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The Strongest Hurricane of the Year Is About to Hit Taiwan

The strongest hurricane of the year, Super Typhoon Usagi, is set to hit China over the weekend

smithsonian.com

Hurricane Usagi as of 8 am eastern time, 8 pm local time. Photo: NOAA

The United States has had a nice year so far as hurricanes are concerned. Despite a forecast calling for a busy season, the Atlantic actually just got its first hurricane last week, a small storm named Hurricane Humberto. But the strongest storm so far this year has formed in the Pacific Ocean: Over this coming weekend Super Typhoon Usagi, a Category 5 hurricane, will hit Taiwan before it’s expected to slam into Hong Kong on Sunday.

Usagi, says Quartz, saw a huge burst in strength, growing from a a weak tropical storm into a monster Category 5 hurricane in “less than a day—good enough for one of the fastest intensification rates ever recorded.” The Washington Post says that it’s too soon to be able to estimate what kind of damage Usagi will cause. It will be the strongest part of the storm that hits Taiwan, though, so between the heavy rain and strong storm surge, the damage could definitely be bad.

There have been destructive storms in this hemisphere, as well; the U.S. has just been lucky enough to avoid them. In Mexico this week, two tropical storms have killed nearly 100 people. Earlier in the week Mexico was pinched by two storms, hurricane Ingrid and tropical storm Manuel, which brought massive damage and flooding. Then, yesterday, says the Guardian, Manuel took another pass through the country.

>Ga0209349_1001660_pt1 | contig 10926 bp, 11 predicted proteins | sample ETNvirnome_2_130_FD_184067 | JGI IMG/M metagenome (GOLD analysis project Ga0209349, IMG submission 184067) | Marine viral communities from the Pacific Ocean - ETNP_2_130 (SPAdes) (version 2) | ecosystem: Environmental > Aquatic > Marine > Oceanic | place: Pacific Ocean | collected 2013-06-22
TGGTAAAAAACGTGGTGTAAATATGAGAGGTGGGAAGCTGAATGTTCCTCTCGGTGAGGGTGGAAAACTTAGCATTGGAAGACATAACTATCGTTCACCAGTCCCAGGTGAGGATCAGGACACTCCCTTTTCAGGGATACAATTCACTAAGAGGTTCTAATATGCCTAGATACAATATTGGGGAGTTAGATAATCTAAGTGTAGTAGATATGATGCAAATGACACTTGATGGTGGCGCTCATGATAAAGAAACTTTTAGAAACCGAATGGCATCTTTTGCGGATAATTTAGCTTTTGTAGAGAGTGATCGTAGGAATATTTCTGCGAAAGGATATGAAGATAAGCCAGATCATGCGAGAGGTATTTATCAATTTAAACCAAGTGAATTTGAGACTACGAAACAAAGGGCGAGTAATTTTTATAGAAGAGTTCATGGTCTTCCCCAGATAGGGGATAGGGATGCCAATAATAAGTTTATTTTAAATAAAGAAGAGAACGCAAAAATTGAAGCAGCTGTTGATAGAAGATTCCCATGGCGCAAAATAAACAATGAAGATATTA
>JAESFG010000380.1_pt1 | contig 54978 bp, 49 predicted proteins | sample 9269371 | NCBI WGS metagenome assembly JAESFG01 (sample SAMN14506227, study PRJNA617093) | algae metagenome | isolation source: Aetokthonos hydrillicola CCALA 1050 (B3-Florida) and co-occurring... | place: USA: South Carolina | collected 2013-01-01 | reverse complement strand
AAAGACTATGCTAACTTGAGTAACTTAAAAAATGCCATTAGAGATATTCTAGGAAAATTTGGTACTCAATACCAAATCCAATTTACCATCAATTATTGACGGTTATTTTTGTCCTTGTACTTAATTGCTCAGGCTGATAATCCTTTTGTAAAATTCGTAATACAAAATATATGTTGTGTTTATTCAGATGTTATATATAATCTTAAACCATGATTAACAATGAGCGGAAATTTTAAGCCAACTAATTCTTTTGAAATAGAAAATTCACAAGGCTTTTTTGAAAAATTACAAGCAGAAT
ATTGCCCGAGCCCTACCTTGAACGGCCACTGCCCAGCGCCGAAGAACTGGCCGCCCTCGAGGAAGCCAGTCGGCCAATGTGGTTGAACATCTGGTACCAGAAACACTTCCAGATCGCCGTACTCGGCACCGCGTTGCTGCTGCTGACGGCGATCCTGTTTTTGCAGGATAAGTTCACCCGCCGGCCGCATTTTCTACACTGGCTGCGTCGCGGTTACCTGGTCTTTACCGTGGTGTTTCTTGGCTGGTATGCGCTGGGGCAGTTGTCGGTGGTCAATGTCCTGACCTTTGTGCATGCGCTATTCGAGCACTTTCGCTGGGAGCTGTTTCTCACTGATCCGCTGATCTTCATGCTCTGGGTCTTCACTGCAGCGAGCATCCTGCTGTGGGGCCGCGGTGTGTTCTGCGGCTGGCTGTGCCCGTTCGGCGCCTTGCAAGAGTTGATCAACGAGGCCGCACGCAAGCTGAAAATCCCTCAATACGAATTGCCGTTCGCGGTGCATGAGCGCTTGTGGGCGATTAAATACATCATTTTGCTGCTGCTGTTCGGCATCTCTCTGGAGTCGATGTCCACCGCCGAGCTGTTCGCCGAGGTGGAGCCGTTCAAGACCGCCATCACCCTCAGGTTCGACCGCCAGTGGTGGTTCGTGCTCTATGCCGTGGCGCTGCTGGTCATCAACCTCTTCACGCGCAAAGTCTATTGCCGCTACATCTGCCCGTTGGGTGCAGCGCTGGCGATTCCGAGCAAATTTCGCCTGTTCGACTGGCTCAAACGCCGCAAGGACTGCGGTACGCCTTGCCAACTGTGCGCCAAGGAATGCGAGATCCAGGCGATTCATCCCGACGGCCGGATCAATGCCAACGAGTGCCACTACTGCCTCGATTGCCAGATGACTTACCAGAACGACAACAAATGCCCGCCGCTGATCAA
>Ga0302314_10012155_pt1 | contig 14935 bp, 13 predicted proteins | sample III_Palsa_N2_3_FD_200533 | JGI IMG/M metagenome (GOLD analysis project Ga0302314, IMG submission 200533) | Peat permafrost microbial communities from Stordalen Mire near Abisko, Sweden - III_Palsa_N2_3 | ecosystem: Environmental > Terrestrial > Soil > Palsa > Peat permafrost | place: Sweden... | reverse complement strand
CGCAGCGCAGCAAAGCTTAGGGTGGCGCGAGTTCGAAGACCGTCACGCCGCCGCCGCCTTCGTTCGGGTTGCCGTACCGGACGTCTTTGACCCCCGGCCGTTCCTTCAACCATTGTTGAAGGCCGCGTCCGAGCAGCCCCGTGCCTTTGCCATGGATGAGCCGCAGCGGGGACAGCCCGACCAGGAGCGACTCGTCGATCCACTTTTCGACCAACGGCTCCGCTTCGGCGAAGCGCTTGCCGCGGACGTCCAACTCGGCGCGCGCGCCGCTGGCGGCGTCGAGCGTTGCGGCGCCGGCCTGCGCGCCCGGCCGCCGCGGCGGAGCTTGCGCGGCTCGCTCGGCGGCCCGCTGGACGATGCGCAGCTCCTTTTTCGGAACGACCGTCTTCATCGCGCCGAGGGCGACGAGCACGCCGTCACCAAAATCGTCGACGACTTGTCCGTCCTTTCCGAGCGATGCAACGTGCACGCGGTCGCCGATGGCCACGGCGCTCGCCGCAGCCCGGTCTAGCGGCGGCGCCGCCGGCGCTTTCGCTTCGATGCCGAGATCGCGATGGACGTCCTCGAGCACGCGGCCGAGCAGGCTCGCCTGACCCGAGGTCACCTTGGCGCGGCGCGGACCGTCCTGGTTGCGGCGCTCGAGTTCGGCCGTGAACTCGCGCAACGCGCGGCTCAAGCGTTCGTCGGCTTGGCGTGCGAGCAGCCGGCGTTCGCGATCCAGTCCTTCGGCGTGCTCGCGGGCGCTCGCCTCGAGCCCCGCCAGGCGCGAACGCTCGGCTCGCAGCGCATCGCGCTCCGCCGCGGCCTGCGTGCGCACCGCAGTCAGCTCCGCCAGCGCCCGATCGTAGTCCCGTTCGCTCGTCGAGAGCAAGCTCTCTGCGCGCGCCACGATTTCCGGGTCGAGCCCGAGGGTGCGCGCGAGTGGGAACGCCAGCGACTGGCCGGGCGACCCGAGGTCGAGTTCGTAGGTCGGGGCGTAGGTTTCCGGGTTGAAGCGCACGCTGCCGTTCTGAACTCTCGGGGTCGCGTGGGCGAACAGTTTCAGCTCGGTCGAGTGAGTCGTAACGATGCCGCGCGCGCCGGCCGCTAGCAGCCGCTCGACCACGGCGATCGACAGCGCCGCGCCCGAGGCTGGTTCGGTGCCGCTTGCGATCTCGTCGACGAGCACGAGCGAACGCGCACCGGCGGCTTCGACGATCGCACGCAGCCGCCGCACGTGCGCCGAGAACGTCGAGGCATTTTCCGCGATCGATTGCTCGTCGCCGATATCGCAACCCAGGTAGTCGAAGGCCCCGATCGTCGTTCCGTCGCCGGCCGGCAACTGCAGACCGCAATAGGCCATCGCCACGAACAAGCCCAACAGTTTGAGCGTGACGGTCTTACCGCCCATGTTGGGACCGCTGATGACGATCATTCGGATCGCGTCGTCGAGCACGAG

“So far the worst affected area has been the southern state of Guerrero which was hit by an earlier version of Manuel when it first made landfall on Monday as a tropical storm before dissipating, returning to sea and regaining strength,” says the Guardian.

“The full extent of the disaster, however, is only now beginning to emerge as news of death, destruction and dwindling supplies of food in mountain communities takes over from the more visible chaos the storm caused in big cities such as Acapulco.”

More from Smithsonian.com:

Hurricanes May Cause Earthquakes
Here’s How Hurricane Naming Works
Top Ten Most Damaging U.S. Hurricanes

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About Colin Schultz
Colin Schultz

Colin Schultz is a freelance science writer and editor based in Toronto, Canada. He blogs for Smart News and contributes to the American Geophysical Union. He has a B.Sc. in physical science and philosophy, and a M.A. in journalism.

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